As the global securities litigation landscape continues to grow and evolve, so does the litigation vehicle know as a Dutch Foundation. Last year, we witnessed a record number of global opt-in actions filed – nearly a 56% increase from 2015. While there are seemingly limitless factors that institutions should weigh before deciding whether to get active in a particular non-U.S. jurisdiction, Dutch Foundations have proven to be relatively low risk. It is this low risk profile that make Dutch Foundations attractive to investors looking to recover damages for securities traded on foreign exchanges and in global jurisdictions.
Dutch Foundations arise in the Netherlands, and are essentially voluntary vehicles established for the purpose of settling claims across multiple jurisdictions. They are an effective method of addressing jurisdictional confusion in the case of broadly traded securities of Global corporations, particularly in Europe where they often trade across multiple exchanges. Foundations provide a collective forum within which parties can settle on a pan-European basis, with the implication that Netherlands courts have reciprocity across jurisdictions.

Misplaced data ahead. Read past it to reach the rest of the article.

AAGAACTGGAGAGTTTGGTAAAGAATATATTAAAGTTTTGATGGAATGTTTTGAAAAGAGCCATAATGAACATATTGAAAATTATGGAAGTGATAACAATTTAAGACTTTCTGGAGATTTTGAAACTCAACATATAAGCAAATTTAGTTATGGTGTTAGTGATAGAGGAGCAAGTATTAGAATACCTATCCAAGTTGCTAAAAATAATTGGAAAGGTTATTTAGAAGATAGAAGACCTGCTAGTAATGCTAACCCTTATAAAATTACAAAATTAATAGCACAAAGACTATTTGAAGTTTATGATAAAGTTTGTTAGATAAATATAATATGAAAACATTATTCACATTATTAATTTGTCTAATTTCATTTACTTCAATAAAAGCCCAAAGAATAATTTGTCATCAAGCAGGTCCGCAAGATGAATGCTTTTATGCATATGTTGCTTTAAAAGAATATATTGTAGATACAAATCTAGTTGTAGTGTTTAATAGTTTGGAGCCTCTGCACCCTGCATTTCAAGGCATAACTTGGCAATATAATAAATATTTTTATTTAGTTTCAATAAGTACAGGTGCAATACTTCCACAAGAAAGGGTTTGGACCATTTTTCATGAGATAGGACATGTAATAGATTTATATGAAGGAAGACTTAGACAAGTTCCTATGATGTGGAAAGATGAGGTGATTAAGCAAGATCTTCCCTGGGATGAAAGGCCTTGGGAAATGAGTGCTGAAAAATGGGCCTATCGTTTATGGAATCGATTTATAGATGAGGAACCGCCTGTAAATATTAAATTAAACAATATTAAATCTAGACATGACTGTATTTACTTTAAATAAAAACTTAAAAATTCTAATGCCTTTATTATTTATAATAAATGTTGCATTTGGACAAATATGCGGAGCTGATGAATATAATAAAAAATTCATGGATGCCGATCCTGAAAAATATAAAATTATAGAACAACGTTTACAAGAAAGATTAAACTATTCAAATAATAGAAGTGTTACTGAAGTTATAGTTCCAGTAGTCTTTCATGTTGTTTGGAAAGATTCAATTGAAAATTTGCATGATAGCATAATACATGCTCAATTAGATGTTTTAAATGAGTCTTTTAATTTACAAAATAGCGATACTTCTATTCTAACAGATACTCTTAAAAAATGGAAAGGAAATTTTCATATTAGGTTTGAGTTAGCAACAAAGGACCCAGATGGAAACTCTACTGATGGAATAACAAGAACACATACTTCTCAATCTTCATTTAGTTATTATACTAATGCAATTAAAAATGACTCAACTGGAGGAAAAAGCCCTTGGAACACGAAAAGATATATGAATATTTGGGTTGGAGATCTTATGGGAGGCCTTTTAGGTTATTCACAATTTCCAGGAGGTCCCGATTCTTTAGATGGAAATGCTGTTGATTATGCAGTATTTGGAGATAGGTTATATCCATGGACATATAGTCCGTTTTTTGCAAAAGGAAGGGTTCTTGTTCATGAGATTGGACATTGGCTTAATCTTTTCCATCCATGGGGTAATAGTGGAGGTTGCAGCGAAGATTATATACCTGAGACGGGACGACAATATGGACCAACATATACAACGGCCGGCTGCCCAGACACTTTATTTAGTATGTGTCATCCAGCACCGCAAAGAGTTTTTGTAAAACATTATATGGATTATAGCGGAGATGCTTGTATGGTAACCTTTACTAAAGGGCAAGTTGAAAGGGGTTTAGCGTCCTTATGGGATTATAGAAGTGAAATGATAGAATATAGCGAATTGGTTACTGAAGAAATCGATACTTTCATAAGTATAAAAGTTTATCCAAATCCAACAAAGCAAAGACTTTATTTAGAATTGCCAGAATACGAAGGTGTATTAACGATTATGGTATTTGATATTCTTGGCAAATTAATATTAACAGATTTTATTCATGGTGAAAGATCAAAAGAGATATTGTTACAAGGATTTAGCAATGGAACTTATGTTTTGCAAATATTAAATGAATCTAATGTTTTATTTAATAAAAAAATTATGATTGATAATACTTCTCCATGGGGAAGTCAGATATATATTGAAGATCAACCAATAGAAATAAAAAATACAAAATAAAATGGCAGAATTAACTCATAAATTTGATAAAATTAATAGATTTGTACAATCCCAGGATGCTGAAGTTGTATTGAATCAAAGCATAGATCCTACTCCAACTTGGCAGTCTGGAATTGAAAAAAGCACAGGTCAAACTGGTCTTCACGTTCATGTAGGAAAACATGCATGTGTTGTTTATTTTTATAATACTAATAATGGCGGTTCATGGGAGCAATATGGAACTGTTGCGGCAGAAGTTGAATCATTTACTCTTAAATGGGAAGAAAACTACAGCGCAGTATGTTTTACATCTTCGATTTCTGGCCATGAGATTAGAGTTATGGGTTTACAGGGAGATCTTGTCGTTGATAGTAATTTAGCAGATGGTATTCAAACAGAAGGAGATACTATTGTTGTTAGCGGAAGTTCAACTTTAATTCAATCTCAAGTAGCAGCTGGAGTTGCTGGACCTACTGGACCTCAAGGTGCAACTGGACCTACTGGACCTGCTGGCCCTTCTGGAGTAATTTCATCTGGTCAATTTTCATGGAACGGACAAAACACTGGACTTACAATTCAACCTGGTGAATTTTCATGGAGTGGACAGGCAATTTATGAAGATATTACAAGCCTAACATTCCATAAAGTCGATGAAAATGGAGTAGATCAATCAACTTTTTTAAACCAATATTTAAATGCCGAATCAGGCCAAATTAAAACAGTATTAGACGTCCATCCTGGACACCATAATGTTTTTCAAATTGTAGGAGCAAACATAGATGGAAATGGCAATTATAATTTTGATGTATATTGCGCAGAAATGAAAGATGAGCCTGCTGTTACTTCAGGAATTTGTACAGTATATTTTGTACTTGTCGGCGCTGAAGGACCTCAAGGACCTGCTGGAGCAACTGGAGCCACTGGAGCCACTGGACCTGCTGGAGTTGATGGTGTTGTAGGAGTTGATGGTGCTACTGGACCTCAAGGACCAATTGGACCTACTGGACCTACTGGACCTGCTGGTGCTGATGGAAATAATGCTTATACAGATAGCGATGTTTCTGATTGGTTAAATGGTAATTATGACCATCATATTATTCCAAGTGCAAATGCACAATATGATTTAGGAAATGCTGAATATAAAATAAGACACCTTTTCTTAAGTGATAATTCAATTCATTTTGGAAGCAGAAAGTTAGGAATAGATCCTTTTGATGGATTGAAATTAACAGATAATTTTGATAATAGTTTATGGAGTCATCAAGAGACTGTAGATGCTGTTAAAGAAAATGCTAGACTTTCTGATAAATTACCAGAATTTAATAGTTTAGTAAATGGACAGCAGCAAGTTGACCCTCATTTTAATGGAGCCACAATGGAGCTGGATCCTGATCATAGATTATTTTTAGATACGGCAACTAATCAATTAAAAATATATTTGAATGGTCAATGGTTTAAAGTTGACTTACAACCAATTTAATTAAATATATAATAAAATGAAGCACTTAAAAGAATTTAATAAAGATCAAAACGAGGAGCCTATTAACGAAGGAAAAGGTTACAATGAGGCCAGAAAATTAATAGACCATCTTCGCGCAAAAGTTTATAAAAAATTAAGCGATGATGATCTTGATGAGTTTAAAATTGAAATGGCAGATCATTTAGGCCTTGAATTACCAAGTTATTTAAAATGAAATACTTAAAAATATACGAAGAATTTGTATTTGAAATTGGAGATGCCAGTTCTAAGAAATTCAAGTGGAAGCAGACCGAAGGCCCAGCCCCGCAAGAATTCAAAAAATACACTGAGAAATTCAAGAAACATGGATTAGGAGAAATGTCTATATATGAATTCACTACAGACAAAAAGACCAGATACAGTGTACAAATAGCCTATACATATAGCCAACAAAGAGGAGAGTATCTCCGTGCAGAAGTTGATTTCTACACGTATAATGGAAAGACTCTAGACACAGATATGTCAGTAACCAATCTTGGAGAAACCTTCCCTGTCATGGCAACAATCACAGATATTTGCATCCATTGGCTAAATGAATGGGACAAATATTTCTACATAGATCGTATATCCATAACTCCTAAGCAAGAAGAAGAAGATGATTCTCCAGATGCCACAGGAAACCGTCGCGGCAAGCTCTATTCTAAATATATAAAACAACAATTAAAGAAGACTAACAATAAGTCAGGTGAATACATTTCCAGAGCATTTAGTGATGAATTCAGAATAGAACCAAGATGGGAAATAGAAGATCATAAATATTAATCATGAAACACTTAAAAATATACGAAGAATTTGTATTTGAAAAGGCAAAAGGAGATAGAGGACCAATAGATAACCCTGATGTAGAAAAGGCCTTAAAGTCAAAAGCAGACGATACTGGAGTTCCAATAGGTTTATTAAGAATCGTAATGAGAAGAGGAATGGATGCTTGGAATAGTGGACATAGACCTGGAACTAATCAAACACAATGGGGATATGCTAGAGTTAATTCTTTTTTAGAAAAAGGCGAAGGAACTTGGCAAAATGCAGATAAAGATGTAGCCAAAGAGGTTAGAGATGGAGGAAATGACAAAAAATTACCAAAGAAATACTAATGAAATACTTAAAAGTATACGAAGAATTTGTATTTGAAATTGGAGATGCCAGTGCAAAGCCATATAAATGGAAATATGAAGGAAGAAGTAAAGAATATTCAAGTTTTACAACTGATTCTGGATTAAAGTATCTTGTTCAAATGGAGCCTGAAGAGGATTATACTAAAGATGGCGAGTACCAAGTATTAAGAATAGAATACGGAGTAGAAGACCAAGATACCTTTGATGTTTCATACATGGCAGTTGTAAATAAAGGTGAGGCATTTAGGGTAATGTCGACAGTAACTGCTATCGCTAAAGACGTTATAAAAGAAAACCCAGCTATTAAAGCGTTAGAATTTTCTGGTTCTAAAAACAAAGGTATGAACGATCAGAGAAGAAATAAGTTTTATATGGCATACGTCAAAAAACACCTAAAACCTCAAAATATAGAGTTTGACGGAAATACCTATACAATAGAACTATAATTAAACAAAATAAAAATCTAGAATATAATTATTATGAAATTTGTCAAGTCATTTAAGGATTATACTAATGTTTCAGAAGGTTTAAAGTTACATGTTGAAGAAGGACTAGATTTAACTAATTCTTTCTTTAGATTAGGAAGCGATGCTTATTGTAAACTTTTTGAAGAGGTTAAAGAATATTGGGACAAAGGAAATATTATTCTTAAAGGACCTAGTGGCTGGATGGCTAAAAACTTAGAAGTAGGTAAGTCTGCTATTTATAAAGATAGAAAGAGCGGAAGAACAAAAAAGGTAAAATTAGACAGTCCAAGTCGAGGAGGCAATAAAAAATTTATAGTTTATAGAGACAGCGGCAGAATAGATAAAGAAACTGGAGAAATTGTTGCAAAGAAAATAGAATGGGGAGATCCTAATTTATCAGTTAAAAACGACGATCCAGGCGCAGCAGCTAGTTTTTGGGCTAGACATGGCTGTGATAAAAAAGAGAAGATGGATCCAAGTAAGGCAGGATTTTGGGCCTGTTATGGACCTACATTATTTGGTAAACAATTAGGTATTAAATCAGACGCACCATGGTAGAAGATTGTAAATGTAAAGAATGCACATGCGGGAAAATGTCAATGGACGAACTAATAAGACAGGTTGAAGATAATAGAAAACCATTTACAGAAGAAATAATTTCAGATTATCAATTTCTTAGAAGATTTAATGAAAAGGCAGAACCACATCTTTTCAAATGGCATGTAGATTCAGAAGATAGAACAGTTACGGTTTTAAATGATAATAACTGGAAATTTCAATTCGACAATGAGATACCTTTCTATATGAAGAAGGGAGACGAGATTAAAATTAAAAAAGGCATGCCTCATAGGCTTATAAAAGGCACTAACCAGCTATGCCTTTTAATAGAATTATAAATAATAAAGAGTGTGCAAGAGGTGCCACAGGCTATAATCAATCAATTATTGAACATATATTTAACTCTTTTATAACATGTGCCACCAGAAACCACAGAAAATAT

The $1.2B Fortis settlement in March of last year is a big win for the Dutch Foundation, particularly because Fortis was a Belgian bank operating across Europe. There are a number of foundations set up in connection with the Volkswagen litigation. Similarly for Petrobras, a Foundation has been established as a means of recovery for investors in Petrobras bonds, many of which were issued by Netherlands entities and which are traded across Europe.
Download FRT’s 2016 Year in Review: Global Opt-In Litigation & Settlements for more details on this trend and others affecting non-U.S. litigation.